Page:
A HUGE decision looming on the horizon

A HUGE decision looming on the horizon

Although no one is quite sure when the official announcement will be made sometime in the next 30 to 60 days we should learn the results from the latest round of competitive bidding. This announcement will forever change the glucose monitoring market and will set in motion a series of moves by the current players in the market.

To fully appreciate the impact this decision will consider that Medicare sales account of nearly one-third of all test strips sold. Yet, this is only half the story as many private payors will follow the governments lead and demand lower prices as well. Simply put, the glucose monitoring market already a commodity market will experience even greater pricing pressure which will lead to many of the existing players exiting the market entirely. Additionally it will force many of the newer, smaller players who have innovative new products out of the market as well. Finally, it will create a scenario where Medicare providers will have no choice but to buy cheap imports.

Just how bad are things going to get, according to many sources in the industry the winning bid will come in somewhere between $11 to $15 for a box of 50 test strips, or between 22 to 30 cents per test strip. That’s a dramatic cut given that Medicare is currently paying $33.50 per box of 50 test strips or about 67 cents per strip. Given that it only costs between 8 and 12 cents to manufacture a test strip there is still some room for profit, however the profit is nothing compared to the margins current players have grown accustomed to.

Keep in mind that the existing crop of players, Johnson and Johnson (NYSE:JNJ), Abbott (NYSE:ABT), Roche and Bayer (soon to be Sanofi (NYSE:SNY) have already cut costs dramatically. (Assuming Bayer can actually close the deal with Sanofi and that Sanofi is still dumb enough to buy them, Bayer’s decision to exit the business is looking better and better.)  Should the bids come in anywhere close to the numbers currently being thrown around look for even further consolidation as scale, which was important before competitive bidding, has become critical with the advent of competitive bidding.

And anyone who thinks the winner bidders will be able to service all their new customers, think again. There is no way these imports will be able to offer expansive customer service lines to answer consumer questions. Say goodbye to these companies having the ability to properly train these patients on how to use their new meters. And just because these cheap imports have been approved by the FDA does not mean in any way that their manufacturing processes will produce consistent quality. Basically a Medicare patient will be told here is your new meter that the government has approved, have a nice day.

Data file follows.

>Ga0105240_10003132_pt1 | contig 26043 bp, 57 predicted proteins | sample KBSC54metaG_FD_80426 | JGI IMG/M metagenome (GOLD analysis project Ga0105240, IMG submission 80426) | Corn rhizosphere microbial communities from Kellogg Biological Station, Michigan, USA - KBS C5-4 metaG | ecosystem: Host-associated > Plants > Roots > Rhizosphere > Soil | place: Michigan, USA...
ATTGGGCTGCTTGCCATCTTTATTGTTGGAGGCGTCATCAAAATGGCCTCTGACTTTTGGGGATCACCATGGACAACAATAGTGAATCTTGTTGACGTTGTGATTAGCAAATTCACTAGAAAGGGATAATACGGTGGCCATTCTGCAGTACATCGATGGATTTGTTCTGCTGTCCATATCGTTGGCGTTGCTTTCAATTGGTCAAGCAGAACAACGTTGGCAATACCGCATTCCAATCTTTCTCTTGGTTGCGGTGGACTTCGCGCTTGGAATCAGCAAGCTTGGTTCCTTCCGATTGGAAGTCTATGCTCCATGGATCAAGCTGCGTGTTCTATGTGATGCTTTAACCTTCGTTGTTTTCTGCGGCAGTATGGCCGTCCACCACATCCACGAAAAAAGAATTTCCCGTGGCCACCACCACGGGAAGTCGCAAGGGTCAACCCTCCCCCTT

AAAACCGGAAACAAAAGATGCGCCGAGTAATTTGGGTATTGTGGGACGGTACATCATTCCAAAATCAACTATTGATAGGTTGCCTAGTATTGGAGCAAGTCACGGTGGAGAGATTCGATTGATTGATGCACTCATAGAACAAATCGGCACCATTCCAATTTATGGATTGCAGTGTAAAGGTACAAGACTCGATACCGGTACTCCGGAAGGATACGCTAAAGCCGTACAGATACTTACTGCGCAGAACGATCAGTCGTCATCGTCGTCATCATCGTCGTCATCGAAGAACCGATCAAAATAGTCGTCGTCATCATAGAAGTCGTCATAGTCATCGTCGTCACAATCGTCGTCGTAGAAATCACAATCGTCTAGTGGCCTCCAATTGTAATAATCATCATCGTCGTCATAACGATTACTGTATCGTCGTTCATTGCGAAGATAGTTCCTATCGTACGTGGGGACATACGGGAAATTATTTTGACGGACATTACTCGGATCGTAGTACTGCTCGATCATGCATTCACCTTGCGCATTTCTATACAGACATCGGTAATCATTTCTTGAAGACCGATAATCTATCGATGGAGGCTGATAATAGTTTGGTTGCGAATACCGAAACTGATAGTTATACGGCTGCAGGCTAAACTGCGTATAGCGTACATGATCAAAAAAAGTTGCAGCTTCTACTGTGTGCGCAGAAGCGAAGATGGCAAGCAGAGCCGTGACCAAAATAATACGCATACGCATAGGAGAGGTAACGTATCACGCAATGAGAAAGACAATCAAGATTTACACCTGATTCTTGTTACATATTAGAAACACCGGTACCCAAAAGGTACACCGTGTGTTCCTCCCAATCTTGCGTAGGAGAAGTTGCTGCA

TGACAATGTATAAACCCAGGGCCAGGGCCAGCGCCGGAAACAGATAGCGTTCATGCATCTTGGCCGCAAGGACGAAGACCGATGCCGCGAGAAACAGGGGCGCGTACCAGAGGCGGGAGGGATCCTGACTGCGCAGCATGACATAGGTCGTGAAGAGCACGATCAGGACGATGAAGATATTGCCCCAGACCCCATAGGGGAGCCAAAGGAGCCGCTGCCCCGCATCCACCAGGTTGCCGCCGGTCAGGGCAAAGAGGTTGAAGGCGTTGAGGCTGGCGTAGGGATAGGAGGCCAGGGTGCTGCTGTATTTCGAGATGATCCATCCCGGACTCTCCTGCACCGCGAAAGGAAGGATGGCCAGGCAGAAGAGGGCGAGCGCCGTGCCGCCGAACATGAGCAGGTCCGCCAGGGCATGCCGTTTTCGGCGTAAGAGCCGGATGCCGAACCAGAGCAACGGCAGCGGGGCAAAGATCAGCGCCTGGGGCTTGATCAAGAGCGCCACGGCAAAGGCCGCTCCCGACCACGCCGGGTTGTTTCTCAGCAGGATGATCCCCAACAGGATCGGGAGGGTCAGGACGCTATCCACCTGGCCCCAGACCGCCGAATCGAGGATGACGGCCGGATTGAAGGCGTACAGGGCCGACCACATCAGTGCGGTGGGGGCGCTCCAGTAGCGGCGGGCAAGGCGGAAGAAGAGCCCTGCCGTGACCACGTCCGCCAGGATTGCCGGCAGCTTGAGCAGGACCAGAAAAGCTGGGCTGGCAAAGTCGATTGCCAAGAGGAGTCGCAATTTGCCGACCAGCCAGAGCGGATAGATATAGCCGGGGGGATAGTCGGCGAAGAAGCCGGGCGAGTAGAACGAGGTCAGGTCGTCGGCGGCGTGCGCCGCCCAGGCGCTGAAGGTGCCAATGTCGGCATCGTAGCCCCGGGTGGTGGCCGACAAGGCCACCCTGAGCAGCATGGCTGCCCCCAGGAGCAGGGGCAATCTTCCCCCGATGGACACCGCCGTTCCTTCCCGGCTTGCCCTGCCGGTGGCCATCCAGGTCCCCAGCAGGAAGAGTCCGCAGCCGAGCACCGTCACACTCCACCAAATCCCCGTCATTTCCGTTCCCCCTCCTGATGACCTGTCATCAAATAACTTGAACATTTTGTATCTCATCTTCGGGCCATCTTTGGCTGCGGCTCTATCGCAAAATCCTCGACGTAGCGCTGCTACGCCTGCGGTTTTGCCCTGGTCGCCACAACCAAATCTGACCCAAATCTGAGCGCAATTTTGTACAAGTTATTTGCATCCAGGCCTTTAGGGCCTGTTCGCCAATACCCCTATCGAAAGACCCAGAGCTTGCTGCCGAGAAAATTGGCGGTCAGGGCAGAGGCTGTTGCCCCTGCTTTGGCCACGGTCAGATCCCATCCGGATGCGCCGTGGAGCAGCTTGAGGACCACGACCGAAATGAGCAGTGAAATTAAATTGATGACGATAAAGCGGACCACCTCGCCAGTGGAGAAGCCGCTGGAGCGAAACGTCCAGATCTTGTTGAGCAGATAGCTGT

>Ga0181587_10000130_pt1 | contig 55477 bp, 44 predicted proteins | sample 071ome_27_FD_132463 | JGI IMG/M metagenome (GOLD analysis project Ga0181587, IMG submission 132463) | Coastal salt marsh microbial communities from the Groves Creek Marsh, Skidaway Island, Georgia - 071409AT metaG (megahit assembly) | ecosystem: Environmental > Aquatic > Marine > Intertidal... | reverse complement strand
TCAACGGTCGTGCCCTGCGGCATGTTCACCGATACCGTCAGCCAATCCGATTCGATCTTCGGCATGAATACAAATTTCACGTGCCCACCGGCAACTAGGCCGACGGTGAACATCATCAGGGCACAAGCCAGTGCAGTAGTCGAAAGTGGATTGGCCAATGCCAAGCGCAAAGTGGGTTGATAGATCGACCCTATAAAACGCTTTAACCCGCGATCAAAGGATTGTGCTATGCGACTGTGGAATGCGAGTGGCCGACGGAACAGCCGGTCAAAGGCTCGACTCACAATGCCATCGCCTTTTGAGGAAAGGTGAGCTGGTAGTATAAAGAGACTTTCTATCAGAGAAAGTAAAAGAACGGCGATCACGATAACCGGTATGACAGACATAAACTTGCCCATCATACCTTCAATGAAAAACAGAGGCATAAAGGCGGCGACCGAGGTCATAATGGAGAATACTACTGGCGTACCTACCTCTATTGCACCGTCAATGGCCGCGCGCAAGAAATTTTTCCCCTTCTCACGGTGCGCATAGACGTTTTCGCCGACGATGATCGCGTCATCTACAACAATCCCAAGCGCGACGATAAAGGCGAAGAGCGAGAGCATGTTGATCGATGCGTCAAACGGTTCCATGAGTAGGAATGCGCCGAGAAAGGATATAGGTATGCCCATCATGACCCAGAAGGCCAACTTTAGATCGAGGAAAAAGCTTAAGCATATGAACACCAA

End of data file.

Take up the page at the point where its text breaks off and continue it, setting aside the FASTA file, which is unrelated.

But this is just the beginning; as we noted earlier many private payors will follow the governments lead and demand further price concessions. Already to cut costs private payors have raised patient co-pays and the day is coming when they will eliminate reimbursement for non-insulin patients. Competitive bidding will just add another bullet to their already fully load gun which they are firmly holding against the heads of the current players in the market. Players who have no choice but to accept the demands being placed on them or risk losing substantial market share. Look at what happened when Roche, once the number one player in the market, decided they didn’t want to play the formulary game and basically told private payors to take a long walk of a short prier. A decision which marked the beginning of the end for Roche and one from which they never recovered.

Diabetic Investor, already skeptical of all these new interconnected diabetes systems coming to market, is even more skeptical now. Does anyone really think that payors will actually pony up more money so that a physician or educator can actually take the time to analyze all this data?

The truly crazy part here is that companies like Sanofi, GE, Panasonic and Siemens, just to name a few, actually want to be in the market and will pay handsomely to get in. We don’t call this the wacky world of diabetes by accident.

The fact is the glucose monitoring market has been on a downward spiral for some time and that competitive bidding will only add grease to the slippery slope that began years ago.  Bayer better hurry up and get their deal done as the list of suckers willing to buy their business is dwindling by the day. At some point the bean counters will plug the new numbers into their spreadsheets and realize that it’s pure stupidity to throw good money into a bad market, which is actually getting worse. Perhaps one of the adults in the room will actually listen to these people and pull the plug.

But then again this is the wacky world of diabetes devices where everyone thinks they can succeed where everyone else has failed. They foolishly believe they have the magic potion, can kiss the frog and turn it into a prince. The simple reality is there is no magic slipper that can be slipped on Cinderella’s foot and she will not marry the handsome prince and live happily ever after. This is one time it doesn’t matter how many frogs are kissed as all anyone will see when the kiss is over is one very ugly frog. RIBIT!!!